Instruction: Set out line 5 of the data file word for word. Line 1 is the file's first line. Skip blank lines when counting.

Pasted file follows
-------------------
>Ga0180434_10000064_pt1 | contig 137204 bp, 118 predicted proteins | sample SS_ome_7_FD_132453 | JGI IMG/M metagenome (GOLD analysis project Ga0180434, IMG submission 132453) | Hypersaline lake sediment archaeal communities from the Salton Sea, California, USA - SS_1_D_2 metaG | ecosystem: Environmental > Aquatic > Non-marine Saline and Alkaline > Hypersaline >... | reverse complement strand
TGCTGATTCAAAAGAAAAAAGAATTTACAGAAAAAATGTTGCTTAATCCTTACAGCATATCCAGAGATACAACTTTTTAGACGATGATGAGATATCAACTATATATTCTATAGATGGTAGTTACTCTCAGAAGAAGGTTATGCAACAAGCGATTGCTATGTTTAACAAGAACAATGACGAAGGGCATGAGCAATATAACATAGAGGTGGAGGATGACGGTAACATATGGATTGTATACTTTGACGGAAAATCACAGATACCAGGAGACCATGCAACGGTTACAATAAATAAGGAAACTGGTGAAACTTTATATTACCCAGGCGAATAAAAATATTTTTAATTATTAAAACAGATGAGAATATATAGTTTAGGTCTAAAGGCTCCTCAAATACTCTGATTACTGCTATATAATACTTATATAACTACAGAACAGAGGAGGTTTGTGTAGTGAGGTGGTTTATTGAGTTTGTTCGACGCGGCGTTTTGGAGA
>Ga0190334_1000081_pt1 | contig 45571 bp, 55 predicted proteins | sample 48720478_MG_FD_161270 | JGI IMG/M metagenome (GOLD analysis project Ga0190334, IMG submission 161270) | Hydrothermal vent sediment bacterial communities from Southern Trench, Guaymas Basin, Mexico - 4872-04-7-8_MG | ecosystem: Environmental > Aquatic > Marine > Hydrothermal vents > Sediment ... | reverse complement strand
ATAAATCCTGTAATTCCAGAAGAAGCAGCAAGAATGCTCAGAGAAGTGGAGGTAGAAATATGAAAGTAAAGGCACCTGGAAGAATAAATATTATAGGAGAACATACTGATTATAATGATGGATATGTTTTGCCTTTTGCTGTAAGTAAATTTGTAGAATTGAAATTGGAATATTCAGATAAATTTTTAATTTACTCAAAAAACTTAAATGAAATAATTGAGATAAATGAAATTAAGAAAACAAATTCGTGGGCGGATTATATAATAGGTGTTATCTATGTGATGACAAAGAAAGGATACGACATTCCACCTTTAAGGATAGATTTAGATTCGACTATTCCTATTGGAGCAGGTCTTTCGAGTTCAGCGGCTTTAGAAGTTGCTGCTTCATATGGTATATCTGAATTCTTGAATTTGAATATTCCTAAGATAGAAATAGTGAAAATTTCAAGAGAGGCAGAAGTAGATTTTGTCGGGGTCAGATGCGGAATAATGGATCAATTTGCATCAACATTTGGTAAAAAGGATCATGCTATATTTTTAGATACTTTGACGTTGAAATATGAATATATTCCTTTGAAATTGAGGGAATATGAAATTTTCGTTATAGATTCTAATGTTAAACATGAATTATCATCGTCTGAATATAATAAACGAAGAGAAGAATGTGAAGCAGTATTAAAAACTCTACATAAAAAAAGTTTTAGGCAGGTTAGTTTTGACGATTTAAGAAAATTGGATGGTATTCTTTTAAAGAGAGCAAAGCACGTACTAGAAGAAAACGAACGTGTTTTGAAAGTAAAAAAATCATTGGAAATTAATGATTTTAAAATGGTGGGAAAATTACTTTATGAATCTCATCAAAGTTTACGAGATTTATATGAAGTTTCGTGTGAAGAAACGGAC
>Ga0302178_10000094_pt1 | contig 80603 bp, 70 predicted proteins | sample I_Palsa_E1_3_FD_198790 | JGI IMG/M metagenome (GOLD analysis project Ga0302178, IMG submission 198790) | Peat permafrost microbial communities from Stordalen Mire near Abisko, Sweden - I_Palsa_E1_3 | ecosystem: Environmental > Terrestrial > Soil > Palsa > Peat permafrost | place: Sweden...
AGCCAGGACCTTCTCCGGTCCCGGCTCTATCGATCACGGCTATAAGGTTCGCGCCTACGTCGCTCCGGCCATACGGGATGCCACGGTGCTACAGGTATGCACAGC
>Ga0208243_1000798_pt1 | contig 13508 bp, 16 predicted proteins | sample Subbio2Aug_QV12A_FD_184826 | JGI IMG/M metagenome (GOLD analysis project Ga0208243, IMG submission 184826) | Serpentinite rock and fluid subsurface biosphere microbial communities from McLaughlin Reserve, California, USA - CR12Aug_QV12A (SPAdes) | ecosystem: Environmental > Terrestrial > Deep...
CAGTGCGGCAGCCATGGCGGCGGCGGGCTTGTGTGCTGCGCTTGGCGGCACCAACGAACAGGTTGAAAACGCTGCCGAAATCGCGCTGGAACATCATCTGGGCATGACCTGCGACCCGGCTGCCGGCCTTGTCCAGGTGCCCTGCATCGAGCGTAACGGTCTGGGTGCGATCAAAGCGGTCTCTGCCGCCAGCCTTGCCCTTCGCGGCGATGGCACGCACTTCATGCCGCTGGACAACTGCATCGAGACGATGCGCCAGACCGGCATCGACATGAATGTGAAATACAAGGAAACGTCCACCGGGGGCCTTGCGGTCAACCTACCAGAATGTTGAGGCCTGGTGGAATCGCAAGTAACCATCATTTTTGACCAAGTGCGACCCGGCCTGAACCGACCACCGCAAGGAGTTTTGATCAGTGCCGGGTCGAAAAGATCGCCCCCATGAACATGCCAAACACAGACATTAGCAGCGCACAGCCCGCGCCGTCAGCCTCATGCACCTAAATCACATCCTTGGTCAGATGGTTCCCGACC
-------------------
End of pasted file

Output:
>Ga0302178_10000094_pt1 | contig 80603 bp, 70 predicted proteins | sample I_Palsa_E1_3_FD_198790 | JGI IMG/M metagenome (GOLD analysis project Ga0302178, IMG submission 198790) | Peat permafrost microbial communities from Stordalen Mire near Abisko, Sweden - I_Palsa_E1_3 | ecosystem: Environmental > Terrestrial > Soil > Palsa > Peat permafrost | place: Sweden...